|Paper 1 (PDF)|| |
Feinberg, Joel. "Psychological Egoism." In Reason and Responsibility: Readings in Some Basic Problems of Philosophy. 10th ed. Edited by Joel Feinberg and Russ Shafer-Landau. Belmont, CA: Wadsworth, 1999, pp. 493-505. ISBN: 9780534543518.
Answer all three questions. You can distribute the pages as you like, but a good answer to any of the questions is likely to take at least a page.
1. Feinberg argues (pp. 496-497) that in certain cases the result of pleasure from an action "provides rather conclusive proof that the action was unselfish." Spell out the details of his argument here as clearly as you can, and provide an assessment of it.
2. On pp. 503-505, Feinberg accuses certain psychological egoists of committing "the Fallacy of the Suppressed Correlative." What is this fallacy supposed to be? Is it a genuine fallacy? If not, why not? If it is, is the psychological egoist guilty of committing it?
3. How much light can be shed on the truth of psychological egoism by recent empirical work? Does the work demonstratively show that it is false? Could any empirical work show that? Does it provide grounds for something weaker?
|Paper 2 (PDF)|| |
Watson, Gary. "Disordered Appetites: Addiction, Compulsion, and Dependence." Chapter 3 in Agency and Answerability: Selected Essays. New York, NY: Oxford University Press, 2004, pp. 59-87. ISBN: 9780199272273. [Preview in Google Books]
Loewenstein, George. "A Visceral Account of Addiction." In Getting Hooked: Rationality and Addiction. Edited by Jon Elster and Ole-Jorgen Skog. New York, NY: Cambridge University Press, 1999, pp. 235-264. Reprinted by New York, NY: Cambridge University Press, 2007. ISBN: 9780521038799. Page numbers refer to either printing. ISBN is for the 2007 paperback.
Gary Watson argues that the addict is "more like a collaborationist than an unsuccessful freedom fighter" ("Disordered Appetites," p. 65), and later that we are "not so much overpowered by brute force as seduced" (ibid, p. 71).
(i) What implications does this have for the view that addicted actions are still chosen? (You might like to distinguish rational choice accounts from accounts that involve irrational choice.)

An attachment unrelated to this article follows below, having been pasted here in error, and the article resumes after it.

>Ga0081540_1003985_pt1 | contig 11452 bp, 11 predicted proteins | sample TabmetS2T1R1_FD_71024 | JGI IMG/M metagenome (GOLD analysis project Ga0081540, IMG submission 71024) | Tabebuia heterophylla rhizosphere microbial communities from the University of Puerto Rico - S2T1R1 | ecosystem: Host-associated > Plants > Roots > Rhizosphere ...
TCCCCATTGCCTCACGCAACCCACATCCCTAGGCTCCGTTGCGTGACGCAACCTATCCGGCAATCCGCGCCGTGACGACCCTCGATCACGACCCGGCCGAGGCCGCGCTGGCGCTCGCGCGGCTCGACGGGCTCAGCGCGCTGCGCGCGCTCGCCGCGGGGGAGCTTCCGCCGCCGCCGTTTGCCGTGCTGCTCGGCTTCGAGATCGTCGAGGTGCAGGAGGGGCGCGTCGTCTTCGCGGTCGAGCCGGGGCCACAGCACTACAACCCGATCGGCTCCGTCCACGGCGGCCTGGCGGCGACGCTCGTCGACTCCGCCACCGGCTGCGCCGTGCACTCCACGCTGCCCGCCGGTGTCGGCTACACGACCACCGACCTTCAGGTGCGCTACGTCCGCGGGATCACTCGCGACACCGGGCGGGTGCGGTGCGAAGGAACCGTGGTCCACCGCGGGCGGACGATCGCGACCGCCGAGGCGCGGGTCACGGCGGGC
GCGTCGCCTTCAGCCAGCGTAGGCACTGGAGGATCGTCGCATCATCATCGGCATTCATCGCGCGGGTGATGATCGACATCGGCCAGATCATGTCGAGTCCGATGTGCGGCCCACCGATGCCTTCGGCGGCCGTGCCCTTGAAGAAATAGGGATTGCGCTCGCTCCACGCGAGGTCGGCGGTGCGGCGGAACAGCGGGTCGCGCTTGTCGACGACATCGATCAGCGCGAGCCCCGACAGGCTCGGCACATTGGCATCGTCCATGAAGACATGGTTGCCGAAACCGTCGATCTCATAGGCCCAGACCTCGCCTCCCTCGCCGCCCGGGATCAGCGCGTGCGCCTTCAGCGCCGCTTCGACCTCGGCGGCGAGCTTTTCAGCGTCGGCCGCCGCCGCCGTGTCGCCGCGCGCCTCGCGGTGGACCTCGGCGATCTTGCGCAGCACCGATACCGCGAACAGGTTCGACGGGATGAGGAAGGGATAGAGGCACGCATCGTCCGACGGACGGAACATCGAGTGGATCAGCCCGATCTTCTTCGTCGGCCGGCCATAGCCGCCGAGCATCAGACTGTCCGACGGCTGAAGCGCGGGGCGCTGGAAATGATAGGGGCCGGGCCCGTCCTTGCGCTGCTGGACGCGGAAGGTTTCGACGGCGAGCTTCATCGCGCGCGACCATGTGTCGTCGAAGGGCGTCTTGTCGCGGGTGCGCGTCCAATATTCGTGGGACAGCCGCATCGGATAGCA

(ii) Does this, as Watson claims, help to make sense of the idea of why addicts frequently feel a sense of guilt? (NB. Not being forcibly defeated might be a necessary condition for feeling guilt, but is being a collaborator sufficient? What kind of collaborator would one need to be?)
(iii) How well does this sit with the emphasis put by others on the centrality of craving to addiction (see here George Loewenstein's paper "A Visceral Account of Addiction"). What is it in addiction that is compulsive?
(iv) How plausible do you think that Watson's approach here is? If you are sympathetic to Watson's account, explain what you like about it, but also stress any shortcomings or gaps that you think it contains. If you think that some other account does better, say what it is and why it does.
|Paper 3 (PDF)|| |
Answer one question.
1. Is the existence of free-will compatible with what we know about the world?
2. Does Wegner give us good reasons for thinking that conscious will is an illusion?
3. What does Frankfurt mean when he talks of identification with a desire? Can we shed light on the question by considering Deci and Ryan's empirical work?
4. Should self-deception be modeled on the deception of others? How does the inter-personal account need to be modified to be applicable to the intra-personal case? Could we have empirical grounds for thinking that deflationary accounts like Mele's can't do what is needed?
5. Can findings from empirical psychology tell us anything about the nature of morality?
6. What, if anything, can syndromes like autism and sociopathy tell us about well functioning moral agents?